The dump I rented had 26” sides I believe . No issue at all for the tractor loading logs .
The tractor loaded real easy in the dump with the ramps that were tucked under the bed . Very cool design .

I’ve had my share of truck wood haulers . Seems like they can nickle and dime you to the poor house quick . Plates and insurance here in Mich would run close to $1000 a year .
 

wishlist

Minister of Fire
Mar 28, 2011
618
Corunna, Michigan
Here’s the 20ft equipment trailer loaded with ash .

7C9E42B0-1BE1-4287-B6C5-072EEB41B7FA.jpeg 921BEC38-1A5B-4075-BD6B-B8F7F31D859A.jpeg
 

bholler

Chimney sweep
Staff member
Jan 14, 2014
29,227
central pa
I like to work smart if it all possible . So for me having a tractor with a grapple is a huge back and time savor . I can really move some logs quick . As Ashful mentioned a trucks payload is considerably less than a decent trailer . I bought my 10k 20 ft equipment trailer new in 2019 and paid $3400 . I can load that up with a lot of logs . I use the tractor to pull the trailer to one of my woods about 3 miles away . Works great but a dump trailer would allow me to make numerous trips in a day and not have to spend much time unloading at home plus the dump has tons of other uses .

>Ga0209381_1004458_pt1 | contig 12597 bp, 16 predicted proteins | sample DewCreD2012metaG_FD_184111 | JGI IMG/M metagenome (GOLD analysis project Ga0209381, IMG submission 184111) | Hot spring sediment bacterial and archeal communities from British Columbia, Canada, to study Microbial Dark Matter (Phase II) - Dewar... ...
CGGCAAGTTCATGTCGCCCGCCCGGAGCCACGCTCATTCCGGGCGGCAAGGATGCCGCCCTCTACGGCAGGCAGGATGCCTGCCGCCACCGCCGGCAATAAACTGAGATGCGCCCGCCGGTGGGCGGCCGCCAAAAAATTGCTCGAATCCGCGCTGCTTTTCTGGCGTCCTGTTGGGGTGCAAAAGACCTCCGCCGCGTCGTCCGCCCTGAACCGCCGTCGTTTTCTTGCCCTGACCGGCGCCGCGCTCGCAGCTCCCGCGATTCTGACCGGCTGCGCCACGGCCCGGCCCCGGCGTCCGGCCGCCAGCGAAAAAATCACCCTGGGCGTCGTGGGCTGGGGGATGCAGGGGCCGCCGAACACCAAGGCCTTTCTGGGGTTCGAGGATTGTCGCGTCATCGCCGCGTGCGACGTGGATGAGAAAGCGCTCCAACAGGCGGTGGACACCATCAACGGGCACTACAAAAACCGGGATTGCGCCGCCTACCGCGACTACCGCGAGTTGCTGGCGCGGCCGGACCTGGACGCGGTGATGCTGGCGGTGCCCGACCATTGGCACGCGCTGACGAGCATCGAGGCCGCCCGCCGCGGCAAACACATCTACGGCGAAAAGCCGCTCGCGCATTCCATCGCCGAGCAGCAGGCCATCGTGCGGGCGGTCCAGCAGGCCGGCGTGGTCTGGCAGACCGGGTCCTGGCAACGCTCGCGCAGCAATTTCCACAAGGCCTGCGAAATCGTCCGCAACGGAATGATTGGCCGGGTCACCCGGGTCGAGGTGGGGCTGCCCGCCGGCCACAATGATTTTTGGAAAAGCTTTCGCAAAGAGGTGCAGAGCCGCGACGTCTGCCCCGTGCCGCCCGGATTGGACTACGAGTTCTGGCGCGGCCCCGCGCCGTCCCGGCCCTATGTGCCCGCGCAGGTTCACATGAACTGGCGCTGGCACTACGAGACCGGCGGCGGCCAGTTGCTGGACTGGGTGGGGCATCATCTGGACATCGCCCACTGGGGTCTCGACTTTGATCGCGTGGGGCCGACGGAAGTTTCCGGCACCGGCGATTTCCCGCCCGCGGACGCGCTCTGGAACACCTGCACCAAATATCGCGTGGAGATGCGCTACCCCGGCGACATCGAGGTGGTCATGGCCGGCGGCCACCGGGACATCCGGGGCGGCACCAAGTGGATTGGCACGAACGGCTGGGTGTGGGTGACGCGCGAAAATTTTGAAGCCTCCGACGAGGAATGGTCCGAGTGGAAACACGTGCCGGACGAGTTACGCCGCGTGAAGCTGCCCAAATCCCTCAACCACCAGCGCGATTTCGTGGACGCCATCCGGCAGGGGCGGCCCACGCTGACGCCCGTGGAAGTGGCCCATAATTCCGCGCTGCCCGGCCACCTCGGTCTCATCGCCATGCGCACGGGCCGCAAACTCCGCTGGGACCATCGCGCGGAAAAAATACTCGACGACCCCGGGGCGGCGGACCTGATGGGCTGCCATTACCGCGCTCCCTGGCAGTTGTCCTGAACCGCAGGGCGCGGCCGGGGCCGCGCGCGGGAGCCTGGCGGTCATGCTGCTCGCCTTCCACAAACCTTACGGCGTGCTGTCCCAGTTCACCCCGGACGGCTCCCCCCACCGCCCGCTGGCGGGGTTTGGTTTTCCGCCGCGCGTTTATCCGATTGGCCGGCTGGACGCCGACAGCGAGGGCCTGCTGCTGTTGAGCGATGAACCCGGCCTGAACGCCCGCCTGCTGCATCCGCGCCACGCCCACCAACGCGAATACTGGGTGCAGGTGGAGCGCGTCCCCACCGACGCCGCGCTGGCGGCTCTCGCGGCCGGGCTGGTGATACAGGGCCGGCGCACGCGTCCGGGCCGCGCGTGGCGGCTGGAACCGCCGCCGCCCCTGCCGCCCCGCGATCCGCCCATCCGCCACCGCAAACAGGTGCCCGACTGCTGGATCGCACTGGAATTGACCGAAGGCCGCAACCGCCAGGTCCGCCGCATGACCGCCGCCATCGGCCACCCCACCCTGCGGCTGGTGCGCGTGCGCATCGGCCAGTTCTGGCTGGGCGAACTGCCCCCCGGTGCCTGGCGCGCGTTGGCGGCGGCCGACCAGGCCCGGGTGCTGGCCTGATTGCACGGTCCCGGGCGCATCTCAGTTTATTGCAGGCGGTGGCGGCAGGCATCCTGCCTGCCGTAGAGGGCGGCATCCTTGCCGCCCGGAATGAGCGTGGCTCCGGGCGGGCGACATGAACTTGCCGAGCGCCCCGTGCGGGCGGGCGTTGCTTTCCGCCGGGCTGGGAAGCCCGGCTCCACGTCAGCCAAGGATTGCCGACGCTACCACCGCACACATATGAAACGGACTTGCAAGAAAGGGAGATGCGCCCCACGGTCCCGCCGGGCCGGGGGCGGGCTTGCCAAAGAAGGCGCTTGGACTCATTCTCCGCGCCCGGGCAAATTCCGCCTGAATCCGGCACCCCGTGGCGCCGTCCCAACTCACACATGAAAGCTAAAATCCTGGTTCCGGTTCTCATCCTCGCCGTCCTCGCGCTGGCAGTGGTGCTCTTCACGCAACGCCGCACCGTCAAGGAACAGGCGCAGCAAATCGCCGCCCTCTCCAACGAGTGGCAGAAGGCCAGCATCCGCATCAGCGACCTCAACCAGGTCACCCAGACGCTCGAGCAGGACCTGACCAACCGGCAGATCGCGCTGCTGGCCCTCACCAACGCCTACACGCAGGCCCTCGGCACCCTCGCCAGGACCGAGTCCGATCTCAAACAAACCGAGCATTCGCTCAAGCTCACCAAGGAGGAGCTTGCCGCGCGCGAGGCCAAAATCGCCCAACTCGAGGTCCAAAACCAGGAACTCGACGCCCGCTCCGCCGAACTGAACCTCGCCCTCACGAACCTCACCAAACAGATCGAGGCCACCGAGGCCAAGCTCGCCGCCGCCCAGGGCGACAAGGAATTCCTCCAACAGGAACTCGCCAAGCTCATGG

The dump I rented had 26” sides I believe . No issue at all for the tractor loading logs .
The tractor loaded real easy in the dump with the ramps that were tucked under the bed . Very cool design .

I’ve had my share of truck wood haulers . Seems like they can nickle and dime you to the poor house quick . Plates and insurance here in Mich would run close to $1000 a year .
Plates and insurance for my dump/plow truck are really pretty cheap. It is the 4th truck on the policy and gets very little mileage. I need a plow truck and dump truck anyway so it really isn't an extra expense. I attach a topside tool box on each side ontop of the bed rails up from when getting wood. That holds my equipment